US Autism Doctor Charged With Unethical Conduct

The Illinois Department of Financial and Professional Regulation has charged an Illinois doctor, Dr. Anjum Usman, with “unprofessional, unethical and/or dishonorable conduct” in regard to her use alternative medical treatments for an autistic boy. The treatments described in the complaint have been widely promoted in the past decade by practitioners and families who claimed that such practices as chelation to remove poisonous heavy metals, hyperbaric oxygen therapy, secretin (a pancreatic hormone) and more had “cured” their children from autism. Books such as Karyn Seroussi’s 2002 Unraveling the Mystery of Autism and Pervasive Developmental Disorders and Jenny McCarthy’s 2007 Louder Than Words: A Mother’s Journey in Healing Autism are only a few accounts claiming miraculous recoveries from autism thanks to alternative medical treatments.

The rationale for using such unproven biomedical treatments such as chelation, anti-fungal therapy and many more to “treat” autistic children rests on equally unproven theories about what causes autism. For instance, some proposed that children were “damaged” by substances in vaccines, such as a mercury-based preservative thimerosal, or by the vaccines (such as the MMR) themselves. Chelation, via powerful drugs and in other forms such as infrared saunas, was thought to be a way to remove “heavy metals,” as well as whatever was making a child autistic.

The complaint against Dr. Usman charges her with making false or misleading statements regarding the value of treatments, showing “extreme departure from rational medical judgment” and “abus[ing] the patient/physician relationship.” The complaint requests that her medical license be “revoked, suspended, placed on probation or otherwise disciplined” and was filed by the parents of an autistic boy who was diagnosed with mild to moderate autism in 2004.

Usman allegedly diagnosed the child with acalcium-to-zinc imbalance, yeast, dysbiosis, low zinc, heavy metal toxicity and abnormally high levels of aluminum, antimony, arsenic, cadmium, copper, lead, nickel, silver, tin, titanium and selenium.

Treatments listed in the complaint include dietary restrictions; nearly three dozen vitamin, enzyme, mineral and other dietary supplements; two antifungal drugs; four chelators or detoxifying drugs; a hormone suppressor, and hyperbaric oxygen treatments, in which the child is shut inside a pressurized bag filled with extra oxygen.

“None of the treatments described above has been proven to influence the course of autism,” the complaint states. And yet Usman “made statements to (the boy’s) mother that the prescribed treatments had positive clinical benefits for children with autism, despite the lack of empirical research.”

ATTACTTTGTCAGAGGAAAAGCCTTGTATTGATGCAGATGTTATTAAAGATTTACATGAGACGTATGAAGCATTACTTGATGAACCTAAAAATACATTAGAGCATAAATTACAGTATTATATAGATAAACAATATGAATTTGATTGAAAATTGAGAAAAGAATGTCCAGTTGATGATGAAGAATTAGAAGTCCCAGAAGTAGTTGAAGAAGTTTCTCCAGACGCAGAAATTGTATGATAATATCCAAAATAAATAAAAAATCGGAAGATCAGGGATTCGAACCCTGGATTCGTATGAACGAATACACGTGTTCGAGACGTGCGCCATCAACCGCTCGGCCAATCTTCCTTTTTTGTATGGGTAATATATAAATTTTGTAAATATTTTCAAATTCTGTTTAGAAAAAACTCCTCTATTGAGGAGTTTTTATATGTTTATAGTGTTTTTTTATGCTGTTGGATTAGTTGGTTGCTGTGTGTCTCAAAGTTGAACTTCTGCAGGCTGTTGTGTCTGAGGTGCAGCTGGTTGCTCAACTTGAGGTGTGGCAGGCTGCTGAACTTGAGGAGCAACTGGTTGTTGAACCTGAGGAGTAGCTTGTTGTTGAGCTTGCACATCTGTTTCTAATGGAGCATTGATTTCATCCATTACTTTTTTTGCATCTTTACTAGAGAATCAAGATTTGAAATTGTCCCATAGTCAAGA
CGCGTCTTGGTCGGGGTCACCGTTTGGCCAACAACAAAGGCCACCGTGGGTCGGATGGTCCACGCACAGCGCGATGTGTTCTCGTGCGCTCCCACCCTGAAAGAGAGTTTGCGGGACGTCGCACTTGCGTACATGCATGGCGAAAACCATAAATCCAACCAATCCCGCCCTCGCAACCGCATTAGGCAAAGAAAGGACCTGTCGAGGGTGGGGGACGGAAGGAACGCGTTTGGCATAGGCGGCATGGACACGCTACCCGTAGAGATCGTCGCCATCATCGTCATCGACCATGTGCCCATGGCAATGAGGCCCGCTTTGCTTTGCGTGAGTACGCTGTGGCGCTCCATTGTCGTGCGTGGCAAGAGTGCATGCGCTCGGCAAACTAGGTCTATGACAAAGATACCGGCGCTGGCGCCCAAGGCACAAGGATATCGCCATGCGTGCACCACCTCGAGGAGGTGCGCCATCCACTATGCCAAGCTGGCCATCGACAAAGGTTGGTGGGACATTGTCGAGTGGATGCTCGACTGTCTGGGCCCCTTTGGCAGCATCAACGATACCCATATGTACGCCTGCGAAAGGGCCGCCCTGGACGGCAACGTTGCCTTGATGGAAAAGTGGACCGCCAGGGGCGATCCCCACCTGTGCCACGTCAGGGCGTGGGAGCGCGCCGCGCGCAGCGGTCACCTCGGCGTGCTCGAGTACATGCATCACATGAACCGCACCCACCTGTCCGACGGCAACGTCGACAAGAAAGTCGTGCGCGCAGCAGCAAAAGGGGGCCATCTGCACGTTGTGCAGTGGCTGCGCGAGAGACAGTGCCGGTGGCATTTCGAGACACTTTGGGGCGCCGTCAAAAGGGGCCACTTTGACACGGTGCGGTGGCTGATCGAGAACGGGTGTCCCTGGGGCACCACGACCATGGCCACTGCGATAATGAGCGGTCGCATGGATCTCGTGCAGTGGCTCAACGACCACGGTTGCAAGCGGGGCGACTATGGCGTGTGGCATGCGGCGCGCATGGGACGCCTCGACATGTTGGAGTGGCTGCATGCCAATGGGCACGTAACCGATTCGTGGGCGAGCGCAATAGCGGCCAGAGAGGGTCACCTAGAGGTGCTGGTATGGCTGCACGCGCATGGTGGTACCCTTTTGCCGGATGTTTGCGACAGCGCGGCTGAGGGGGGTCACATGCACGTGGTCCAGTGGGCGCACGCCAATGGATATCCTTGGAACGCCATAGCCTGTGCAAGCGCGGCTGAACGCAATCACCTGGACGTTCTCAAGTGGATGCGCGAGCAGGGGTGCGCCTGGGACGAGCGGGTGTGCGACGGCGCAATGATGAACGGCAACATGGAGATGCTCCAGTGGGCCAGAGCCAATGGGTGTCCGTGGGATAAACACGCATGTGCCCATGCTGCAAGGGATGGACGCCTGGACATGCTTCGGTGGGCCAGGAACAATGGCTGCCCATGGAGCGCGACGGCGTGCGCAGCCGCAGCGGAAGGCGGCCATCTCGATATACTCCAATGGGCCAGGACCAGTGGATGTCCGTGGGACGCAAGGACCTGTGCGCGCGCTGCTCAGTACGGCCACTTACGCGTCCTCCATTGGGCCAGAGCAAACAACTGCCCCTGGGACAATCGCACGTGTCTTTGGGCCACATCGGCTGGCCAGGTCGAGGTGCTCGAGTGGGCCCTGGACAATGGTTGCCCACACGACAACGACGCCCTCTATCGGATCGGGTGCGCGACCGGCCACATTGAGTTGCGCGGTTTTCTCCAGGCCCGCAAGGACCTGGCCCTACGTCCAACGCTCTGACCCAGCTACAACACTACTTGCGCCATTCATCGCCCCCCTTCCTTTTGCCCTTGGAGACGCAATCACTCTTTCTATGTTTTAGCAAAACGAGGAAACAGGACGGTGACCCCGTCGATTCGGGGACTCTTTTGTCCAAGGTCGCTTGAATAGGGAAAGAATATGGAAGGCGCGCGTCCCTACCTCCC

At one point, the complaint alleges, Usman prescribed selenium supplements even though the boy’s levels were normal. She “continued to do so even when (the boy) eventually showed a high level,” according to the complaint.

Dr. Usman’s alternative medical treatments were the subject of a a 2009 Chicago Tribune investigation. Since my own son Charlie was diagnosed in 1999, we have heard about such treatments and took Charlie to a number of different biomedical practitioners when he was younger. We tried a number of supplements, did various kinds of testing, put Charlie on a special gluten-free casein-free diet for years and concluded that such treatments were not helping him and, in some ways, were detrimental.

Ultimately, I am glad that we tried some alternative treatments and met some practitioners, and that I attended a “Defeat Autism Now” conference run by the Autism Research Institute. Due to the internet, parents are much more likely to hear about such treatments and, in the desperate desire to help a child who doesn’t talk or may be banging their head on the furniture, are eager to try anything. Years of making sure that Charlie ate nothing with wheat or oatmeal or any dairy products have certainly made us very aware of how one’s mental and emotional state can be connected to how one’s stomach is feeling.

But while a special diet is a generally benign treatment to try, other treatments such as Dr. Usman used and that other practitioners continue to use require much more scrutiny. Too often, the use of alternative treatments on autistic children, many unable to communicate their internal physical states, has amounted simply to uncontrolled experimentation. We know more than a few families who have used such biomedical treatments and whose children, despite the claims of the practitioners, have not “recovered from autism” and have numerous challenges. The complaint against Dr. Usman for using alternative treatments that delivered far less than promised as far as “treating” autism may only be the first.

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Star L.
Star L.5 years ago

There are many comments, I fear my comments will drown in all of the posts.
Here it goes anyway.